Oscar Wilde was called one of the first modern celebrities. And with celebrity, that automatically calls for scandal. He was a writer, a playwright, a fashionista, and amongst other things he was witty and pompous. Oscar Wilde took care of creating his public persona but even after his imprisonment and exile, his genius cannot be overlooked.
Here are just ten facts that you may not have known about his eventful life.
1. Oscar Wilde had a famous father.
Wilde’s father was Sir William Wilde. He was descended from a Dutch colonel who had come to Ireland with King William III. Sir William was prominent in Ireland for being the most popular surgeon for eyes and ears. Sir William was actually knighted for his accomplishments as a surgeon.
2. Wilde’s mother was also a writer.
Jane Wilde was a well-known Irish poet and Irish nationalist. She wrote under the pseudonym “Speranza” in support of the 1848 uprising in Ireland. She was also noted as a women’s suffragist and advocated for women’s education.
3. Oscar Wilde has a complicated extended family.
Aside from his brother Willie and sister Isola, Wilde also had three half-siblings. They were his father’s children that he had out of wedlock. Wilde’s father still regarded them as his own and arranged for their education.
4. Wilde only ever wrote one novel.
The Picture of Dorian Gray was the only full novel that he ever wrote. But, Wilde is known for also his several plays, poems, and short stories.
5. He had only one true, loyal friend.
Of all the people that were close to him, Robbie Ross was the one who proved to be there for him through it all. Ross provided Wilde with emotional and financial support in his final years of exile. He was also there for him during the last days of his life. After Wilde died, Ross repurchased all the rights to Wilde’s literary work and would legally go after those who published work under Wilde’s name.
6. Oscar Wilde’s wife disowned him during exile.
Wilde’s wife, Constance, visited him when he was in prison late in his life to deliver the notice of his mother’s death. Despite that they had never truly divorced, she changed her surname and their children’s in an effort to save their lives from the scandal.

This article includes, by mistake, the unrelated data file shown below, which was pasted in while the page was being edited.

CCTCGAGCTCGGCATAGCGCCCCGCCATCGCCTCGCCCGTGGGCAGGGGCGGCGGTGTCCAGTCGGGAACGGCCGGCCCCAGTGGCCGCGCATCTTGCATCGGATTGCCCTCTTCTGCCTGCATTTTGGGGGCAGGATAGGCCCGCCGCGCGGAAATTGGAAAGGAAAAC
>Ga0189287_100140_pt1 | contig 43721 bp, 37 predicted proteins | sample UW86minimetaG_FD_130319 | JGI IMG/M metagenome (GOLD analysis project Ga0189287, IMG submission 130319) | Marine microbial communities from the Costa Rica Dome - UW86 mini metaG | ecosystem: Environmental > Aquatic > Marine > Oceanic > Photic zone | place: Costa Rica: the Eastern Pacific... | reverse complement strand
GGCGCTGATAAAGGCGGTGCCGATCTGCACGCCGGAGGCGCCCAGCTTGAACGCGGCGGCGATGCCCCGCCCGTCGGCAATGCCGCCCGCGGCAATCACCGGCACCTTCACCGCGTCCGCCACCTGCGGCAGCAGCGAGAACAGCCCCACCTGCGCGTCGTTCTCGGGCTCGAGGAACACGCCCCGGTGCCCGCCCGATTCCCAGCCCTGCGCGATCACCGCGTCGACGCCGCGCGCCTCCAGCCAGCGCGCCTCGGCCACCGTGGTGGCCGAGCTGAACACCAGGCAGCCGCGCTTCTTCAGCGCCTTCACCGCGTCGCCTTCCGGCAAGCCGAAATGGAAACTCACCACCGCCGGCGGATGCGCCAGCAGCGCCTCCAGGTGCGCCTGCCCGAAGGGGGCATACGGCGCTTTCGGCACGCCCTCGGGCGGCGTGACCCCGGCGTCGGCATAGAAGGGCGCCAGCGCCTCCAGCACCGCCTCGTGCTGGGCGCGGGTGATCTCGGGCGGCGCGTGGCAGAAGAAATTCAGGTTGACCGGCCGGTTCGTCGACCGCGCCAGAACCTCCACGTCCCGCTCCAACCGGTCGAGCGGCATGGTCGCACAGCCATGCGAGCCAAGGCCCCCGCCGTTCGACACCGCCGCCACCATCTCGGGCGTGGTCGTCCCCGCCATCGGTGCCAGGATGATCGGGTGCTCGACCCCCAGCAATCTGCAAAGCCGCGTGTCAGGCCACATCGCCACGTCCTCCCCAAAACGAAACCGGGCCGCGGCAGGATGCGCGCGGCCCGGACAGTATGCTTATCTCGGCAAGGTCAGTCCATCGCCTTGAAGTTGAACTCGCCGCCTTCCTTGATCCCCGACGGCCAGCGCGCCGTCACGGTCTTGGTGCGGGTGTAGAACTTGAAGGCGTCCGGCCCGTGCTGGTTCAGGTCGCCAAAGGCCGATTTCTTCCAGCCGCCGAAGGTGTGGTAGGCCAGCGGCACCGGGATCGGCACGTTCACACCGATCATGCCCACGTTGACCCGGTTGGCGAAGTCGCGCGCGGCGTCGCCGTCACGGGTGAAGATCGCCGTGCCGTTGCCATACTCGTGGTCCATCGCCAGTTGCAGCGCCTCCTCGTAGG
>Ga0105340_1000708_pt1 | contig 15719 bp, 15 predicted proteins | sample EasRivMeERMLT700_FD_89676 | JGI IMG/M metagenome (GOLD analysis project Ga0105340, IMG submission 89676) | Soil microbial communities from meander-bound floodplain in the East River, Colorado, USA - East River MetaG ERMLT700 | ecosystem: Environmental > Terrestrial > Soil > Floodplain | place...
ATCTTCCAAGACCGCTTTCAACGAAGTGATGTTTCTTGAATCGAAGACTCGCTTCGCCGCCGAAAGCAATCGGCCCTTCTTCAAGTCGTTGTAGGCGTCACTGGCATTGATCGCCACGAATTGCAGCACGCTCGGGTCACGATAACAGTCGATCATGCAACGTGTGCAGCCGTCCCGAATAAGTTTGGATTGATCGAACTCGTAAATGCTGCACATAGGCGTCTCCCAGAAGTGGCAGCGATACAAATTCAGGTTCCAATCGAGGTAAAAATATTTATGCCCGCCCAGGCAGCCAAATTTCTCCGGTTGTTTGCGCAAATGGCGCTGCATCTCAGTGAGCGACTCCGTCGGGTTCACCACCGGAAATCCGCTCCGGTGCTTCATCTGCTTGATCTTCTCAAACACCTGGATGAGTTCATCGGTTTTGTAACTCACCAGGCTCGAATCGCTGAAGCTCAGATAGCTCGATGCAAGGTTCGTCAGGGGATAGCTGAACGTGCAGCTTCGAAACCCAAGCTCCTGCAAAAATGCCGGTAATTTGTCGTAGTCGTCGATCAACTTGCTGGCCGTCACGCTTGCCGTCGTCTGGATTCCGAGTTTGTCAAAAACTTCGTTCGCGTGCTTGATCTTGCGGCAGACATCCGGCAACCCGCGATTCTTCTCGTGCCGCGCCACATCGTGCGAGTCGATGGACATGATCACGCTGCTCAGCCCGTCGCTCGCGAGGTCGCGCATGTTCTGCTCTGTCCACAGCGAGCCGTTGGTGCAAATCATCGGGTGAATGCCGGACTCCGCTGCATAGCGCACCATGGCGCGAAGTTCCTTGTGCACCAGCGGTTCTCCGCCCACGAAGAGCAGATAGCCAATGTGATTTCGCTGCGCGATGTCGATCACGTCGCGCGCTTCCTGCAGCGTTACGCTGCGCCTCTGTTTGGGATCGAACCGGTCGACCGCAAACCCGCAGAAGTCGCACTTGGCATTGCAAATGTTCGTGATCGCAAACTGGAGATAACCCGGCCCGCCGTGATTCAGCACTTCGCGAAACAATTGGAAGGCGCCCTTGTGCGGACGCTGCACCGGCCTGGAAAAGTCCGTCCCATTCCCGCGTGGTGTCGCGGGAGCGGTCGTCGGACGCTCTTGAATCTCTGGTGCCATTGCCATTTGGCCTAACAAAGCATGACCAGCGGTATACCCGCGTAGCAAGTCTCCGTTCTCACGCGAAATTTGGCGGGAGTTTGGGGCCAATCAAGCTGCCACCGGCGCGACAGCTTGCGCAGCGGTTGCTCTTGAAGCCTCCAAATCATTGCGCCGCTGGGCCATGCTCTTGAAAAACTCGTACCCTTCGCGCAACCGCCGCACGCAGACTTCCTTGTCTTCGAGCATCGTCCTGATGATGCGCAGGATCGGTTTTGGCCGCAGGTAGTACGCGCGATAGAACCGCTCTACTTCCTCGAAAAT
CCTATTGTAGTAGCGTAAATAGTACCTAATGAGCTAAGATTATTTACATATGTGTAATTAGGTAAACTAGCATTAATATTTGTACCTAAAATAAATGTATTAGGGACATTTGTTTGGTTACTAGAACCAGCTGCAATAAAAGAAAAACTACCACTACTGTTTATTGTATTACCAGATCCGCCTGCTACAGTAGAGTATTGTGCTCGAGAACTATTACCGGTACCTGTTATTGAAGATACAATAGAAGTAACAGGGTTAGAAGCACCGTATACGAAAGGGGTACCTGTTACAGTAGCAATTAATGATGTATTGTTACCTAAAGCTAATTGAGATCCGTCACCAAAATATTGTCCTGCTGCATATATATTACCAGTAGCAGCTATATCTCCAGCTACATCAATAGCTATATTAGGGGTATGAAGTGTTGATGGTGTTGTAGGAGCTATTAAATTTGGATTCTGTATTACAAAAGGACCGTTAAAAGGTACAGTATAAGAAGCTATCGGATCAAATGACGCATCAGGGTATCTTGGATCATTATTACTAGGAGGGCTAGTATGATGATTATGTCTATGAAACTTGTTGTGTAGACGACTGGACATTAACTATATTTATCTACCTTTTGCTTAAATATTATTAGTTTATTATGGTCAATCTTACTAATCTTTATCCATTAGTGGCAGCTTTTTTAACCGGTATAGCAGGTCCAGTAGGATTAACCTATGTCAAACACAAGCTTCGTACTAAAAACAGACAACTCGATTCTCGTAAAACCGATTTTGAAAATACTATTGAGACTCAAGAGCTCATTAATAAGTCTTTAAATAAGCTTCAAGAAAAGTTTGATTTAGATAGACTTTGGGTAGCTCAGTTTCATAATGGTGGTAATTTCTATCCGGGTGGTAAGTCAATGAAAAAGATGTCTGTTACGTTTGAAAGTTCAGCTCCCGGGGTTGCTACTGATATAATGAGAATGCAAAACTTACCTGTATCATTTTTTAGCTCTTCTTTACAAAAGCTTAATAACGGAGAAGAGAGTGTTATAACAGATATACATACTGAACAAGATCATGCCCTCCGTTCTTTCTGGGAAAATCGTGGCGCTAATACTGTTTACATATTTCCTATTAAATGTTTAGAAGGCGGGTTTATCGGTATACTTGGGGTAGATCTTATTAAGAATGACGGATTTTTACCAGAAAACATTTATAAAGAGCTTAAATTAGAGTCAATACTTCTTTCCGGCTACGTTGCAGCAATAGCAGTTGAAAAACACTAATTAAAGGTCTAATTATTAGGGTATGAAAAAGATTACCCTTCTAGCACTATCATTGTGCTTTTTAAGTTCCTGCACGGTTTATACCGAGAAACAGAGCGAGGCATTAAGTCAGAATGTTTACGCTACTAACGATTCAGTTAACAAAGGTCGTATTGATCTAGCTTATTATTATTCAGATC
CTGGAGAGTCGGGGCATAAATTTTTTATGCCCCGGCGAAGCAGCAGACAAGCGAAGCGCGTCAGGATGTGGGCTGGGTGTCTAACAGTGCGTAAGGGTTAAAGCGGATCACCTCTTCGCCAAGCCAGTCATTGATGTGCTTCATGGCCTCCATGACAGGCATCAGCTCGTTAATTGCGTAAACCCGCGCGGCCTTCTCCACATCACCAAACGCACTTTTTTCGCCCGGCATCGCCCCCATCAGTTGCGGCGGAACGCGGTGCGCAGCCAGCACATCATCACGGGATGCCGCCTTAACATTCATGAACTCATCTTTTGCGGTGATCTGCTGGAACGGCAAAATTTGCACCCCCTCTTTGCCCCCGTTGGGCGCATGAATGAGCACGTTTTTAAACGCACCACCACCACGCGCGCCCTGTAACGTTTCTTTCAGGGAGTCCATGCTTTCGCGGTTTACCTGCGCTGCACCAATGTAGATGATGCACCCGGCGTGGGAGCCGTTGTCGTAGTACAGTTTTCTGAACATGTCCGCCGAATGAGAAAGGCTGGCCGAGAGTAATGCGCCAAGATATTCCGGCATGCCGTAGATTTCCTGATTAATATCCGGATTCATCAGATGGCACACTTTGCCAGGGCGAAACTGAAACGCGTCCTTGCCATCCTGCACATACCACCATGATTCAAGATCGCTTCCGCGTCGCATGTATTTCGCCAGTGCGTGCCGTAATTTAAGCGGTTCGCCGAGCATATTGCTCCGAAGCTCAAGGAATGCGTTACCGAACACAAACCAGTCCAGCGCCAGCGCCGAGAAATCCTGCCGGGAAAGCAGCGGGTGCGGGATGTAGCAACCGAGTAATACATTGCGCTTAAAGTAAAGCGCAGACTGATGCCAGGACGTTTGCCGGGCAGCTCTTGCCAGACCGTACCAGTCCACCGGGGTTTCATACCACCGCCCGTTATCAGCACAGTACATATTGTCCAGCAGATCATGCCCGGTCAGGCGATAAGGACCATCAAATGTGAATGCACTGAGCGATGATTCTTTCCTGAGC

7. He wrote a poem for his sister.
Wilde’s sister, Isola, suffered a tragic death from meningitis at the age of nine. He wrote a poem to honor her titled Requiescat.
8. Wilde headlined aestheticism.
The aesthetic movement took rise in the 19th century. It was evident in the writings and works of Oscar Wilde that he was a leading figure in this movement. This inspired many others to take up the cause even after Wilde’s downfall in society.
9. His most passionate relationship was with a man.
The first “real” relationship that Oscar Wilde had was with Alfred Douglas. Douglas was a spoiled and reckless son to John Douglas, who was the man behind the Queensberry Rules of Boxing. Their relationship was not perfect, as there were many breakups and reconciliations. Douglas used Wilde for money and success.
10. Oscar Wilde was very interested in Catholicism.
During his time at Magdalen College, he developed a deep interest in the religion of Catholicism. He even spoke to several clergymen about converting to the faith. When his father found out, he disapproved and threatened to cut him off. Though he never converted, the fascination remained with him for the rest of his life.
For more on the great Oscar Wilde, check out this article on unknown facts about The Picture of Dorian Gray.